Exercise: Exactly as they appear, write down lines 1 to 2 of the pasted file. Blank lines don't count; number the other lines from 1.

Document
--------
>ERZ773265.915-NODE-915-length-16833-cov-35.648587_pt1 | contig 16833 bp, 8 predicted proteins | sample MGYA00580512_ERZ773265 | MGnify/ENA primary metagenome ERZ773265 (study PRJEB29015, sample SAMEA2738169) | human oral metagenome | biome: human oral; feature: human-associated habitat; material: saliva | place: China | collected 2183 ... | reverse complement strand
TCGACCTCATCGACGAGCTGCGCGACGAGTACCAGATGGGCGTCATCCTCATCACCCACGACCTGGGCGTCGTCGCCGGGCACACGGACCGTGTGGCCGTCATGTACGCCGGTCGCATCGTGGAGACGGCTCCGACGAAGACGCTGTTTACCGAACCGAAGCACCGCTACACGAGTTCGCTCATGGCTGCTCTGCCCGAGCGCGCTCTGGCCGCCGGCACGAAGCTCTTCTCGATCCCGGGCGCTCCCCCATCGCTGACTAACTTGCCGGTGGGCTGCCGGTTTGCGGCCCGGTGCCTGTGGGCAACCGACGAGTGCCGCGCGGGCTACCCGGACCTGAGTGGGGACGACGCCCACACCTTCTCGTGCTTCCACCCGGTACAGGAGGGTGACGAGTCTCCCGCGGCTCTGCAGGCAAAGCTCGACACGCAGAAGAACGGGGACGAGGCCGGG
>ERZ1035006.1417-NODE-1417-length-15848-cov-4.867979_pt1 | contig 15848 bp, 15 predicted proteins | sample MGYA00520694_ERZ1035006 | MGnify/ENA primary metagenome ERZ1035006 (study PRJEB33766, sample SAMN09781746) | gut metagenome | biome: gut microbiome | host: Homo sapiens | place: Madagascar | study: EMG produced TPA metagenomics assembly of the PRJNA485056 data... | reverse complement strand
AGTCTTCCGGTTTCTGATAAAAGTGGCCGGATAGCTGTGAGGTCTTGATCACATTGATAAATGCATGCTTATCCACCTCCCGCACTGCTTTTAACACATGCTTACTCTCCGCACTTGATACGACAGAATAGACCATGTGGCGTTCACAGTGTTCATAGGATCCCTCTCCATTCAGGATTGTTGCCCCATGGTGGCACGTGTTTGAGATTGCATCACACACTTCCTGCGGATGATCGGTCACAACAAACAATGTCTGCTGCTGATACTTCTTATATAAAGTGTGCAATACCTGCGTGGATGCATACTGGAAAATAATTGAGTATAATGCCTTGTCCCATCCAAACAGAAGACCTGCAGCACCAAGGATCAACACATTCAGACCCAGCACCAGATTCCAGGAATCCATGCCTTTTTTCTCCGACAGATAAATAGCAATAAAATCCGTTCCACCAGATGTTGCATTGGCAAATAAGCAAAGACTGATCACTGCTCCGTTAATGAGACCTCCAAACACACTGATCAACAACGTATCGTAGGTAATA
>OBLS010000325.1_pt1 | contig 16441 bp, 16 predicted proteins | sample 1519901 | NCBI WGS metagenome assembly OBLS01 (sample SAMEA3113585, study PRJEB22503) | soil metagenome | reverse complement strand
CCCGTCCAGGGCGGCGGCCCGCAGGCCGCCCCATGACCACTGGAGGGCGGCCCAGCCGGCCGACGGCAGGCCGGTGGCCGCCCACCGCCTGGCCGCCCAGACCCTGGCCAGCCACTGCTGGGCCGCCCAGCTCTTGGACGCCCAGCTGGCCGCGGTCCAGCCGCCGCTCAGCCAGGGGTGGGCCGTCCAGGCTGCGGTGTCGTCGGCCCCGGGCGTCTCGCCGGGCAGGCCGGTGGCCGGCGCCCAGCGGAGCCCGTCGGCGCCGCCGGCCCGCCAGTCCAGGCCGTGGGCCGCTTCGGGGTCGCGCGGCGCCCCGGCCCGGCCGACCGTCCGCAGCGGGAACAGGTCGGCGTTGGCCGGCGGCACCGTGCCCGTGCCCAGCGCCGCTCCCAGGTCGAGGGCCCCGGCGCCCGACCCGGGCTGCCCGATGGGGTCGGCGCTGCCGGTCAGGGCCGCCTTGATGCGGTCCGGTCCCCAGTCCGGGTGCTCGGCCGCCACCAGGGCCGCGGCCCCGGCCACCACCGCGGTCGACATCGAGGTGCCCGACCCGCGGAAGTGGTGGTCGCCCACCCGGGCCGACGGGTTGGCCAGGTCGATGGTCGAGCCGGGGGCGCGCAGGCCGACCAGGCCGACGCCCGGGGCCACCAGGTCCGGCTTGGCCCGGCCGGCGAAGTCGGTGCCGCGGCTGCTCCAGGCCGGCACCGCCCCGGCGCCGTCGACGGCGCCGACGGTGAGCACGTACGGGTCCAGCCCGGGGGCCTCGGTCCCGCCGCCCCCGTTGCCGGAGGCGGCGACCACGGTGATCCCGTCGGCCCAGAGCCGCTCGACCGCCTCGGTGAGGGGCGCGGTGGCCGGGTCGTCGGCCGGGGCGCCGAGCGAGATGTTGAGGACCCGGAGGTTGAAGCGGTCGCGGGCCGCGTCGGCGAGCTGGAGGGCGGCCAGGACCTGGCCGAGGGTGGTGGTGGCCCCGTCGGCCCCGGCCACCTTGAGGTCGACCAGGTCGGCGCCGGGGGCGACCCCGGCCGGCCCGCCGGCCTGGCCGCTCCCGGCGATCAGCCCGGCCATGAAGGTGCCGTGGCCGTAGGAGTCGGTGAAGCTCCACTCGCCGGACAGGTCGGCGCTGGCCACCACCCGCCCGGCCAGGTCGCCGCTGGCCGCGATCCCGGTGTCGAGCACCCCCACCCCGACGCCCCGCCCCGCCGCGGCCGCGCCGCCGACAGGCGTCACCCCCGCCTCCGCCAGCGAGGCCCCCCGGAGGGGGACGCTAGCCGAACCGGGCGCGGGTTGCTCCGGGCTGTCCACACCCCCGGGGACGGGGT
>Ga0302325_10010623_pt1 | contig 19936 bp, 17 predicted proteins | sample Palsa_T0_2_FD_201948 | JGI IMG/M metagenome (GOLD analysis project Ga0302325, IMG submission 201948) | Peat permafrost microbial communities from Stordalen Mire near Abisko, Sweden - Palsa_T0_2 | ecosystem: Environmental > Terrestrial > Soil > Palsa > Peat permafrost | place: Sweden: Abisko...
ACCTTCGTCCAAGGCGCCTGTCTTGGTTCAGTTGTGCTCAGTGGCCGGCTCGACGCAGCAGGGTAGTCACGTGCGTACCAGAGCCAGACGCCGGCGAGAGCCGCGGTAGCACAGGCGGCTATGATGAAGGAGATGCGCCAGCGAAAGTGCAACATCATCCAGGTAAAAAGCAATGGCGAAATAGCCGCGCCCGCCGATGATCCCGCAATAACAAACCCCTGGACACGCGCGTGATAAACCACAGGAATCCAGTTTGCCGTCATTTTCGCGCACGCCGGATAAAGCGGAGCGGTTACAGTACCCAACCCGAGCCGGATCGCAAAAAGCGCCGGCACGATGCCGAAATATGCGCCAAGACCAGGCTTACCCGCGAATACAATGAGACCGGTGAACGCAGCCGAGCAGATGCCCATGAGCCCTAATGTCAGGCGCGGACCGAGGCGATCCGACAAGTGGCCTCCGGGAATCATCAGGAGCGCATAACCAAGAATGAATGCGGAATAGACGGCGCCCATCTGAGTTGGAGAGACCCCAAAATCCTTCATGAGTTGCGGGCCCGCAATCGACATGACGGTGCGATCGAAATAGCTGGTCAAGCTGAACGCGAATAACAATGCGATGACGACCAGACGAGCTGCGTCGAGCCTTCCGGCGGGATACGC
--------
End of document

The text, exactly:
>ERZ773265.915-NODE-915-length-16833-cov-35.648587_pt1 | contig 16833 bp, 8 predicted proteins | sample MGYA00580512_ERZ773265 | MGnify/ENA primary metagenome ERZ773265 (study PRJEB29015, sample SAMEA2738169) | human oral metagenome | biome: human oral; feature: human-associated habitat; material: saliva | place: China | collected 2183 ... | reverse complement strand
TCGACCTCATCGACGAGCTGCGCGACGAGTACCAGATGGGCGTCATCCTCATCACCCACGACCTGGGCGTCGTCGCCGGGCACACGGACCGTGTGGCCGTCATGTACGCCGGTCGCATCGTGGAGACGGCTCCGACGAAGACGCTGTTTACCGAACCGAAGCACCGCTACACGAGTTCGCTCATGGCTGCTCTGCCCGAGCGCGCTCTGGCCGCCGGCACGAAGCTCTTCTCGATCCCGGGCGCTCCCCCATCGCTGACTAACTTGCCGGTGGGCTGCCGGTTTGCGGCCCGGTGCCTGTGGGCAACCGACGAGTGCCGCGCGGGCTACCCGGACCTGAGTGGGGACGACGCCCACACCTTCTCGTGCTTCCACCCGGTACAGGAGGGTGACGAGTCTCCCGCGGCTCTGCAGGCAAAGCTCGACACGCAGAAGAACGGGGACGAGGCCGGG